DAC: Just that the first few days really matter. If people could pledge this week, we’d really appreciate it: Kickstarter projects require momentum, and then they just keep rolling. Also, it would be stunning if animal advocates were to mention Galunker on their blogs, etc. Anything to get the word out. That’s how crowd-funding works: it’s all about making as much noise as possible. And we think this is a truly important project.


Thank you, Douglas Anthony Cooper, for this interview.


Galunker on the web

Galunker on Facebook



Final Maryland Pet Legislation Update

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The Legislative Session in Maryland has come to a end. Besides of the dog bite legislation, lawmakers passed four other important animal related bills!  Below are all the details about the bills we have been tracking this session, including links to committee votes, floor votes and the bill language.

Thank you to Tami Santelli for keeping up with the updates.



BILLS THAT PASSED:   Dog Bite Liability Compromise (SB 247/HB 73) – Signed into law YESTERDAY!

Roadside Zoos (SB 827/HB 1124)

Devocalization (SB 660/HB 667)

Surgical Procedures (SB 659/HB 665)

School Reporting – Animal Cruelty (HB 222)

BILLS THAT FAILED (L):   Costs of Care (HB 93) – the House and Senate passed different versions of this bill and never reconciled the differences

Prohibiting Breed Discrimination (HB 422) – this bill never received a vote on the Senate floor before the legislature adjourned

Cost of Care Task Force (SB 513/HB 795)

Dogs and Cats in Research (SB 862/HB 1347)

Dog Bite Liability – Dogs Running At-Large (HB 80) – the concept of this bill was added onto the compromise bill that eventually passed (SB 247/HB 73)

Dog Bite Liability – Strict Liability (SB 286)

Dog Bite Liability – Third Parties (HB 563) – the concept of this bill was also in the language of the compromise bill that eventually passed (SB 247/HB 73)

Dog Bite Liability – Insurance Discrimination (SB 285)

Dangerous Dogs (HB 371)

Dangerous Dogs – Increased Penalties (HB 523)

  Animal Abuser Registry (HB 373)

Animal Abuser Registry (SB 912) – this bill never received a vote in committee or on the floor   Feral Cats (SB 1010) – this bill never received a vote in committee or on the floor   Tax Credit – Dog/Cat Adoptions (HB 1358) – this bill never received a vote in committee or on the floor   Horse Slaughter (HB 1392)

  Statewide Sunday Hunting (HB 671 & HB 890) – neither of these bills ever received a vote in committee or on the floor  

Oranjie is home again

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When I saw him for the first time a little over 1 year ago, he came walking down the mountain through the woods behind the house.  His light orange color stood out from the leafless trees around him.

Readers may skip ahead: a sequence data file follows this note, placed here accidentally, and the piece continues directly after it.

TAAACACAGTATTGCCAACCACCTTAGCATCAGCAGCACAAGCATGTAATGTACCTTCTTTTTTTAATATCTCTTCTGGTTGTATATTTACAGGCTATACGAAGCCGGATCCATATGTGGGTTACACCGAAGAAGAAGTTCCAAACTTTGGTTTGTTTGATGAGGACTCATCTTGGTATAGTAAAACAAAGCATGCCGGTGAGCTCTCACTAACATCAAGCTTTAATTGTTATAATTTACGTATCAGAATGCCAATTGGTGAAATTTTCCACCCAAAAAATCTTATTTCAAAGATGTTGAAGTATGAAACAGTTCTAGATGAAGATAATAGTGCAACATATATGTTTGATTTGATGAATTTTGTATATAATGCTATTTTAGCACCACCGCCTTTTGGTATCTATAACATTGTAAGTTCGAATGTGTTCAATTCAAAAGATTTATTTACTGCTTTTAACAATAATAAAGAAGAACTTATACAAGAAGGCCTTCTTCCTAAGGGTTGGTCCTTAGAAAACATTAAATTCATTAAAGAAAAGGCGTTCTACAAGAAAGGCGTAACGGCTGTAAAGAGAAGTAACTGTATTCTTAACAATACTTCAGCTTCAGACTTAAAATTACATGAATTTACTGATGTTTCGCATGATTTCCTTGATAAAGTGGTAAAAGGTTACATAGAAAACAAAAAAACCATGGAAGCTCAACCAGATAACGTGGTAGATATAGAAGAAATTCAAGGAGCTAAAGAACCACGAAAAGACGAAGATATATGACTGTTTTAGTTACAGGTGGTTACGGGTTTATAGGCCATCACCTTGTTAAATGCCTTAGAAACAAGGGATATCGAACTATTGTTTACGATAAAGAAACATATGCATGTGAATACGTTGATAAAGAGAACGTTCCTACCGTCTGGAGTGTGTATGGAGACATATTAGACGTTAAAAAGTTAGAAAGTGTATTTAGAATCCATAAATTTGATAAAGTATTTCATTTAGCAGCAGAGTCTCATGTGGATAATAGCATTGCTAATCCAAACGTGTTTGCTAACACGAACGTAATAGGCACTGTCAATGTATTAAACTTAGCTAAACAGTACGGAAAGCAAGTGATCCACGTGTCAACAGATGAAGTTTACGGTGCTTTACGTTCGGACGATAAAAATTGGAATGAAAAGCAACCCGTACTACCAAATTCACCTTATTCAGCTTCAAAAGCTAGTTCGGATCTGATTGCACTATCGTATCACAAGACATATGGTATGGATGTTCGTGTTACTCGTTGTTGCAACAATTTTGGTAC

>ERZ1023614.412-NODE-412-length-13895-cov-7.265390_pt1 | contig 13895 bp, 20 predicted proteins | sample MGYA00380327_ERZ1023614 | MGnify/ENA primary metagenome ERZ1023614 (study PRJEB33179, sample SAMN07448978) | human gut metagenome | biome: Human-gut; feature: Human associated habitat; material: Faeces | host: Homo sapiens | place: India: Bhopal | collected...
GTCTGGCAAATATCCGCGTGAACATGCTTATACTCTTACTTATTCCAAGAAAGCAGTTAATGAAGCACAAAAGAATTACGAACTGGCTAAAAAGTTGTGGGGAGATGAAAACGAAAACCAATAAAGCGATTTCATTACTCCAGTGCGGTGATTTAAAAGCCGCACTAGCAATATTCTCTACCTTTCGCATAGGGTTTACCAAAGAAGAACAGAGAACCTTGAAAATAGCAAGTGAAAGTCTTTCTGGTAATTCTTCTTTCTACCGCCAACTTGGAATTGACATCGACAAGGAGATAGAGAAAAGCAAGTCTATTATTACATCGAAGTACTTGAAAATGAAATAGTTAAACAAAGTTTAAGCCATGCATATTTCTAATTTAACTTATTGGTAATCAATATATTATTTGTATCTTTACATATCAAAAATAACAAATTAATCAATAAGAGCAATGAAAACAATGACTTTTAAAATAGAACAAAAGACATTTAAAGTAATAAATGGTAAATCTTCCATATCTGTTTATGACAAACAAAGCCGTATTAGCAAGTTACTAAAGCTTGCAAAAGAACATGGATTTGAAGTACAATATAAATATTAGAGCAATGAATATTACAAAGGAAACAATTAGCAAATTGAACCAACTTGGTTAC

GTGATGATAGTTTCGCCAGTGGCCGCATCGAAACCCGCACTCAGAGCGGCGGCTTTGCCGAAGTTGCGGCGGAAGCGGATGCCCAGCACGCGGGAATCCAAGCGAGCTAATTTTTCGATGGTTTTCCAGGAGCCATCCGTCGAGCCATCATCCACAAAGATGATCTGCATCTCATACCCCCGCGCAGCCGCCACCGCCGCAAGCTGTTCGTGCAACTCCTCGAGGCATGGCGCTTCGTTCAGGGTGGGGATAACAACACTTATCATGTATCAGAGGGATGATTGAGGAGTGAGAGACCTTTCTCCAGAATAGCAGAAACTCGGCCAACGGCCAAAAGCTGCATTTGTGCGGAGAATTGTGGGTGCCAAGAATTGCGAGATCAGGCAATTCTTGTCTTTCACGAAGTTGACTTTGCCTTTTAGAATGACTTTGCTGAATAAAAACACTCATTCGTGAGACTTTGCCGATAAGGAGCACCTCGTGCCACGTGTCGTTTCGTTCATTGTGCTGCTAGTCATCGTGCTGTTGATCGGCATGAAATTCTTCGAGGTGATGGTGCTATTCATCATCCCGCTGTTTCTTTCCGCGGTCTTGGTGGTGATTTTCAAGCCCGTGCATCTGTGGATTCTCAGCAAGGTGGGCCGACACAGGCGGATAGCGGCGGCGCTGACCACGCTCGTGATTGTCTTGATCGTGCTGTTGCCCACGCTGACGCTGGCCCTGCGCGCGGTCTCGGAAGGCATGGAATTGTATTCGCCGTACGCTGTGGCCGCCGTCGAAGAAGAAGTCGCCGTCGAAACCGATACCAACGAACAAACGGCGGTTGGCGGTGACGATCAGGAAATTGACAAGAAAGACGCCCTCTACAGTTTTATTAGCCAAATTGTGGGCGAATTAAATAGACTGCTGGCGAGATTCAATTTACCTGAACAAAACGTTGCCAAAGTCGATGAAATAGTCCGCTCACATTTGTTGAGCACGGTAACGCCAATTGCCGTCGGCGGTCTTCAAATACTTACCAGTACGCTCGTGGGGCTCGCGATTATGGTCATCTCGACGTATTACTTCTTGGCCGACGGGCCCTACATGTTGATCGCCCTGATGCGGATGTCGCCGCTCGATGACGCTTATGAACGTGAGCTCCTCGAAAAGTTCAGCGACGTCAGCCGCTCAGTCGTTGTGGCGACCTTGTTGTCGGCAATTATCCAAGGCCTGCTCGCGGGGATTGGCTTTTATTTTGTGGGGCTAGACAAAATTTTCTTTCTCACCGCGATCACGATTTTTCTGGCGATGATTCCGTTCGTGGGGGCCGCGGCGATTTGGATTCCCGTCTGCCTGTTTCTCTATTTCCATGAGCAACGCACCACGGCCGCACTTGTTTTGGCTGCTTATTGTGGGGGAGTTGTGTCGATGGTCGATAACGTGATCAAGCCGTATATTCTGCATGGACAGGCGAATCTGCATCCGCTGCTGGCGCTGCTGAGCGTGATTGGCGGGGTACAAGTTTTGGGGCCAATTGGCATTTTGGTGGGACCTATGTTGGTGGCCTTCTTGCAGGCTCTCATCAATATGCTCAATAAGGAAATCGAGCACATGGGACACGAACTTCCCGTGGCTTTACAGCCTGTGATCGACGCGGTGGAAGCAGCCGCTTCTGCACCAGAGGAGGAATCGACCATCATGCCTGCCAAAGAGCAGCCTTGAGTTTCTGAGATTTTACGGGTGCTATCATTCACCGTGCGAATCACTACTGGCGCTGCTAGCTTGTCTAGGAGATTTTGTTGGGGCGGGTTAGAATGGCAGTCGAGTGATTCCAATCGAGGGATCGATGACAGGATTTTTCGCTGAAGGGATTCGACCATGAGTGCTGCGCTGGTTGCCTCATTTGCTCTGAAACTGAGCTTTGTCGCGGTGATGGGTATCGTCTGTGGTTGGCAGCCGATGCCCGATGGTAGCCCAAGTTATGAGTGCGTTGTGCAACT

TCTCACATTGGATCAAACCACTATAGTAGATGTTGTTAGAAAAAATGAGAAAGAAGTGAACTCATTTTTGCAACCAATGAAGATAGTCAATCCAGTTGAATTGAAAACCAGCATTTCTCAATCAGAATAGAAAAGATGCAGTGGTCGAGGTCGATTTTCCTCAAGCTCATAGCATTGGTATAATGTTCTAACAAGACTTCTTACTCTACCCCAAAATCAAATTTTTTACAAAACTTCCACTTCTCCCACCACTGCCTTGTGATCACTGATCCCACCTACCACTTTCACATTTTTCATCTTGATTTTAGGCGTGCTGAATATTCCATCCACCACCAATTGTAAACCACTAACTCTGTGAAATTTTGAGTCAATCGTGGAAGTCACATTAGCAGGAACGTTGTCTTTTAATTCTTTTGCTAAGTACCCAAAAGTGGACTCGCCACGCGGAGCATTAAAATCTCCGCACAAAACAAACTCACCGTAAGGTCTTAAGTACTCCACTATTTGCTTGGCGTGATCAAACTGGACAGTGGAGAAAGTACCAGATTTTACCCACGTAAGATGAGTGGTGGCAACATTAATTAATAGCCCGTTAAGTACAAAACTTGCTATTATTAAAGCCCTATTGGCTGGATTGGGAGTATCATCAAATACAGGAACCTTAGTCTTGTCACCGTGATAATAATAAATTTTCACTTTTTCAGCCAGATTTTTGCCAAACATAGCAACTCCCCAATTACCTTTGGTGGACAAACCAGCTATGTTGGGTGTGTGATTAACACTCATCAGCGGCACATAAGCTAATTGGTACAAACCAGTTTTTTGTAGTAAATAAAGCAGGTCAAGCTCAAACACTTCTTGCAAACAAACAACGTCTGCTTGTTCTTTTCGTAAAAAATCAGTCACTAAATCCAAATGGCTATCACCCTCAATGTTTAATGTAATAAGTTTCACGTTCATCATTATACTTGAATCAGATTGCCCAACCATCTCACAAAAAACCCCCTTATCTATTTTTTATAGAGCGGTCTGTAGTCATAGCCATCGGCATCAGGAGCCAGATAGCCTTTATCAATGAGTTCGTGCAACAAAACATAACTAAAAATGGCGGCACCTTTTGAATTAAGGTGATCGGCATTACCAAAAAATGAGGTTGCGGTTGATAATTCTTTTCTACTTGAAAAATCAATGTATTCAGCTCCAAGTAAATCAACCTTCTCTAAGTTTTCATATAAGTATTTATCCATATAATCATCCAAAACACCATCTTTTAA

Over the next weeks and months I would see him more often, sometimes hiding in the bushes close to the house. There always was cat food on the back porch but he would not come on the porch when I was outside but I knew he was eating the food when he felt he was alone. On several occasions I was able to see his face close up, when he was eating on the porch and I was watching him from behind the window. He always kept his left eye half closed and it started to worry me. The decision was made to borrow a Trap and try to trap him. Week after week I watched him sitting right next to the trap without ever going in to the trap.

As the nights got cooler in November, he started using the straw filled winter box that I always kept on the porch and I would set the food right next to it. He became less scared and one day I finally was able to touch him. In December then I decided to take him inside for the winter since the night temperatures started dropping down to almost  zero degree.  Oranjie, as we named him,  seemed to have a ear infection, we cleaned his ears and vaccinated him. After looking at his left eye it seemed that the lower eye lid was sometimes rolling inside a little bit which could be from a injury or simply a birth defect. It was treated with some eye ointment. After spending some time inside, Oranjie also got neutered and received a rabies vaccination.

Today the time has come for Oranjie to go home. He loves to be outside and that is where he belongs, as do many other stray and feral cats. Oranjie is home again and I hope to see him many more times going up and down the mountain behind the house.